Take a moment to really feel this. And if the example doesn’t relate to you specifically, think of a time when your thoughts caused an extreme physical response.

Did you feel it? The feeling in the pit in your stomach. The tightness in your chest. The jitteriness in your limbs. You can see in this scenario how within a matter of seconds we can go from thoughts to emotions to body sensations. And what triggered these very real feelings in the body? A manufactured, uncorroborated, conjectured thought. No facts. No evidence that something bad is going to happen. Just your own ideas in your head about what your boss might want from you. Are you seeing the pattern? Thoughts are deeply connected to feelings and it is this relationship the can cause a lot of unnecessary suffering.


We have all experienced the gut-wrenching feeling of stress, anxiety or panic at some time in our life. Whether it was waiting for the results of a medical test, anticipating stage-fright just before you deliver your work presentation, or predicting a negative outcome right after a terrible job interview.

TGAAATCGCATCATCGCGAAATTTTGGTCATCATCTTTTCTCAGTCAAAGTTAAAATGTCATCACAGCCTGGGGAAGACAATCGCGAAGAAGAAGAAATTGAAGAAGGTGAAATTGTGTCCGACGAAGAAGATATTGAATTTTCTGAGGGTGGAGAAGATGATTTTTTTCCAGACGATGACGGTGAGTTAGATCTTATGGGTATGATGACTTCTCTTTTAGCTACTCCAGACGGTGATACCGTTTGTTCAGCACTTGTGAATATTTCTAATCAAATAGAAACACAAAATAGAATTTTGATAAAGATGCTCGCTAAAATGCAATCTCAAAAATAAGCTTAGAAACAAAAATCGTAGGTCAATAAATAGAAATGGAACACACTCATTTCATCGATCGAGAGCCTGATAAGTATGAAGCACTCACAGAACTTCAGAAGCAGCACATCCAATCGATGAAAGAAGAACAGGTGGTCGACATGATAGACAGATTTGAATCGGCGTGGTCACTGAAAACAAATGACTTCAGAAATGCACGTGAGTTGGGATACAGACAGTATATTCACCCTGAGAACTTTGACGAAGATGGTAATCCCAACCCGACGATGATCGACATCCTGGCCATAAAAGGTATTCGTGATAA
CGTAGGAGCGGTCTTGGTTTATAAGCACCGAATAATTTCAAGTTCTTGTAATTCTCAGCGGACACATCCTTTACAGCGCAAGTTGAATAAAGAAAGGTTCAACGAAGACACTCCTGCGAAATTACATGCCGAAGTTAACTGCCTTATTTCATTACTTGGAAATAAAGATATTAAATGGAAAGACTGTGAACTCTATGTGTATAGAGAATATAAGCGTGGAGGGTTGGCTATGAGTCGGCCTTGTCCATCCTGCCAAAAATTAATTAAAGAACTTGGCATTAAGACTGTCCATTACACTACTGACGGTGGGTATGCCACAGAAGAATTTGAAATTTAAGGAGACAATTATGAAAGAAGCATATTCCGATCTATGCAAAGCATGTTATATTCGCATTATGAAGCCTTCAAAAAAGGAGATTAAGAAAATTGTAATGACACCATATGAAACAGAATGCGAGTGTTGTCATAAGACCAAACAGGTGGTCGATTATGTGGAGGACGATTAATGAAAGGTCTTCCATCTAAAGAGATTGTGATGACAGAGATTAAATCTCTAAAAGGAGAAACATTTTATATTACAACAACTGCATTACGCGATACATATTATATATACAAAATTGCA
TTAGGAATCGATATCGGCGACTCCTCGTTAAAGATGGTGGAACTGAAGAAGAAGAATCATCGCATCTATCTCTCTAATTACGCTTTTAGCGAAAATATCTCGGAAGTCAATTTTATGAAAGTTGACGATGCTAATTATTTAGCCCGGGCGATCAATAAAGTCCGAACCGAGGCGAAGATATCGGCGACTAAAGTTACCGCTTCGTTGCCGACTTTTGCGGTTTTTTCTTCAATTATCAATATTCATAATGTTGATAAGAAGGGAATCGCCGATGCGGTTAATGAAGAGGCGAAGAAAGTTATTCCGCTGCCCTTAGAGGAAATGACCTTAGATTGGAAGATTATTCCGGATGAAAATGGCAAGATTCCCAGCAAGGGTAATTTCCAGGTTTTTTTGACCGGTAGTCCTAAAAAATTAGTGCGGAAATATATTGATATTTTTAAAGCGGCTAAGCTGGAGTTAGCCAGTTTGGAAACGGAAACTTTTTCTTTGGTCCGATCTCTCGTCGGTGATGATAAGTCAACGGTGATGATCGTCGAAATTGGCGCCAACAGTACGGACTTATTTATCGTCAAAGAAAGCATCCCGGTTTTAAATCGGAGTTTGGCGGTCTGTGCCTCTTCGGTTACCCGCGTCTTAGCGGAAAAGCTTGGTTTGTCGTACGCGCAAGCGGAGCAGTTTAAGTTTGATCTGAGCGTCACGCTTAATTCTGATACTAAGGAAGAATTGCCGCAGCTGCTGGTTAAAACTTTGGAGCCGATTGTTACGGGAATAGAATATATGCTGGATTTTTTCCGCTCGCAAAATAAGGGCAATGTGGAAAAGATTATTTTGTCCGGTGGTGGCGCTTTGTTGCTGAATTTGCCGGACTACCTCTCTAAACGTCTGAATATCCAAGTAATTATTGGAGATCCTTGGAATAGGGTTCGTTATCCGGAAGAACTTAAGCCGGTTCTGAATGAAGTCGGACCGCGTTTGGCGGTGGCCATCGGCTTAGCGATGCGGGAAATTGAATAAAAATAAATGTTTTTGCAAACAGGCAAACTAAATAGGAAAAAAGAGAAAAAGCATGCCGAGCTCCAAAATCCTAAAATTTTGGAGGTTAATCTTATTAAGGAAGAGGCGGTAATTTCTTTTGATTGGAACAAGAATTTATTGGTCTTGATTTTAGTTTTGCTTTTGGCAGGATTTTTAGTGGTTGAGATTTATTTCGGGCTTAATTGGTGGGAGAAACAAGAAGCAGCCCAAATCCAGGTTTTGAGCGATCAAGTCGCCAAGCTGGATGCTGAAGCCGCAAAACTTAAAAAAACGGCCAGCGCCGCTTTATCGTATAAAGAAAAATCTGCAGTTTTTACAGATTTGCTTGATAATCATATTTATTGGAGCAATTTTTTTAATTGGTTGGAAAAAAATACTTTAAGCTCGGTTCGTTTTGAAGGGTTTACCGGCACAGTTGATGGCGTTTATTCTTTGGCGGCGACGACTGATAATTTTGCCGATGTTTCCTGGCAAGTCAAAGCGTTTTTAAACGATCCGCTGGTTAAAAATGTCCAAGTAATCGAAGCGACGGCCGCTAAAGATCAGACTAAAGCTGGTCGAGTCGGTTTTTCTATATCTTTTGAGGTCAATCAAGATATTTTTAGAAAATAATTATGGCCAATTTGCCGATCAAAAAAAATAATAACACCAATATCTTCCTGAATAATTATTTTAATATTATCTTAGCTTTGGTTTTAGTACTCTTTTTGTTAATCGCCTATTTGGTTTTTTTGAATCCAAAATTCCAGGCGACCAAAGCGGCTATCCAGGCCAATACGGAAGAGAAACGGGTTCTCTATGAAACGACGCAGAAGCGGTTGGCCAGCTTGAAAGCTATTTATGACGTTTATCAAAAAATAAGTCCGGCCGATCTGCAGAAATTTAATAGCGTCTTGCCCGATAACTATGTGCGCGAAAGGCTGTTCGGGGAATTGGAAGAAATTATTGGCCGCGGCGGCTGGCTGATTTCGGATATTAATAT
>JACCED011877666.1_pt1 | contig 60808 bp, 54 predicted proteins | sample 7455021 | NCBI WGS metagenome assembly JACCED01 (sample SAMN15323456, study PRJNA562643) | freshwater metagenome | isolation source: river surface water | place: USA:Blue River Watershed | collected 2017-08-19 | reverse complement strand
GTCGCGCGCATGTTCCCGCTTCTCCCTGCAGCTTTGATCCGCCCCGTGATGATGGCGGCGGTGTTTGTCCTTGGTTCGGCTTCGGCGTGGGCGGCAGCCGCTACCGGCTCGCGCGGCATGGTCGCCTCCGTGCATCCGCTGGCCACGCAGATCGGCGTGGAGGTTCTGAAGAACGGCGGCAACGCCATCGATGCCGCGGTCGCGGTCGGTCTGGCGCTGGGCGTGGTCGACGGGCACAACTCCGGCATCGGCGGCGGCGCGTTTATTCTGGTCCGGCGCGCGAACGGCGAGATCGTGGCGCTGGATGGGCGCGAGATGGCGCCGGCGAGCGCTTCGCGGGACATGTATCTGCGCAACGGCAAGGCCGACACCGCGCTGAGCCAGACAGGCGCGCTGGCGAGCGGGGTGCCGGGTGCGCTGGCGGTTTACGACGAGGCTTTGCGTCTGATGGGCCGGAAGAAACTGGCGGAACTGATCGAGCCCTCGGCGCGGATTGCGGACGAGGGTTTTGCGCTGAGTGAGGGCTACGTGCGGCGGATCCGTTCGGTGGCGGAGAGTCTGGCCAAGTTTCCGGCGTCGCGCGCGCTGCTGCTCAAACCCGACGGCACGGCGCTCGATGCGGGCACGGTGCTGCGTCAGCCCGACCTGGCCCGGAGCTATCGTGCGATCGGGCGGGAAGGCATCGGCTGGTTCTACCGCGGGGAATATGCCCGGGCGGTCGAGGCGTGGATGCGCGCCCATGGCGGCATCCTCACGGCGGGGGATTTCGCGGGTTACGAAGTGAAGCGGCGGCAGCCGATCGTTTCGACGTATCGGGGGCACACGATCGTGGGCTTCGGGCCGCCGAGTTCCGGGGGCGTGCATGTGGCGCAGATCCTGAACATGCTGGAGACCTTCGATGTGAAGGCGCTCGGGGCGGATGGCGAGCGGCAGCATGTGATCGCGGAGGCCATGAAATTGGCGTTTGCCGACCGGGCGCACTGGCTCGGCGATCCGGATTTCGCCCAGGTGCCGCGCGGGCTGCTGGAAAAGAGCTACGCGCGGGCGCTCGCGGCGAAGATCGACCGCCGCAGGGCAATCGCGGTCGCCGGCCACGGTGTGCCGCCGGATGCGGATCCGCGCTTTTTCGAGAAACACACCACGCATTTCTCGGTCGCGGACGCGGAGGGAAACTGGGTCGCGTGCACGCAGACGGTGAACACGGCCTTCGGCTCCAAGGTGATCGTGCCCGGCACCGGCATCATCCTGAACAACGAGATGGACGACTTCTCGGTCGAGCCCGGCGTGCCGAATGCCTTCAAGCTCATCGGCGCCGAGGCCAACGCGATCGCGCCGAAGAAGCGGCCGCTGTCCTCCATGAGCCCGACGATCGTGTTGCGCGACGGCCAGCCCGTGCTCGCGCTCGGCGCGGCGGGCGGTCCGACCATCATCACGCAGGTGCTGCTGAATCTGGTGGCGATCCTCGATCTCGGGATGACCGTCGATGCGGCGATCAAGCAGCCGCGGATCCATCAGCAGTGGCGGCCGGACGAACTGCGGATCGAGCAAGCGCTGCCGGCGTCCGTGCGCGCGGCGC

This type of mind-body connection can be viewed from a top-down perspective; your thoughts and emotions in you mind (top) are causing physical sensations in the body (bottom). But the mind-body connection can also work in reverse; body sensations can send signals upward to the brain, causing stressful thoughts and emotions. For example, if you have ever suffered a panic attack (and I hope you never do) you might notice that physical sensations manifest quickly. Perhaps it feels like tightening in the chest, difficulty breathing, dizziness or jitteriness. These physical sensations will send a message to the brain that something is terribly wrong and you need to pay attention, which in turn causes panicked thoughts and worried feelings.

Things can get even more complicated for those who suffer from chronic pain or illness. When chronic pain is relentless and unmanaged, the mind will constantly interpret the pain as a threat to survival, causing the patient to be in a steady state of fight or flight and increasing the feeling of anxiety. Even if the pain has nothing to do with any structural damage to tissues, your brain will perceive the bottom-up pain as a threat and therefore cause you a lot of emotional unease.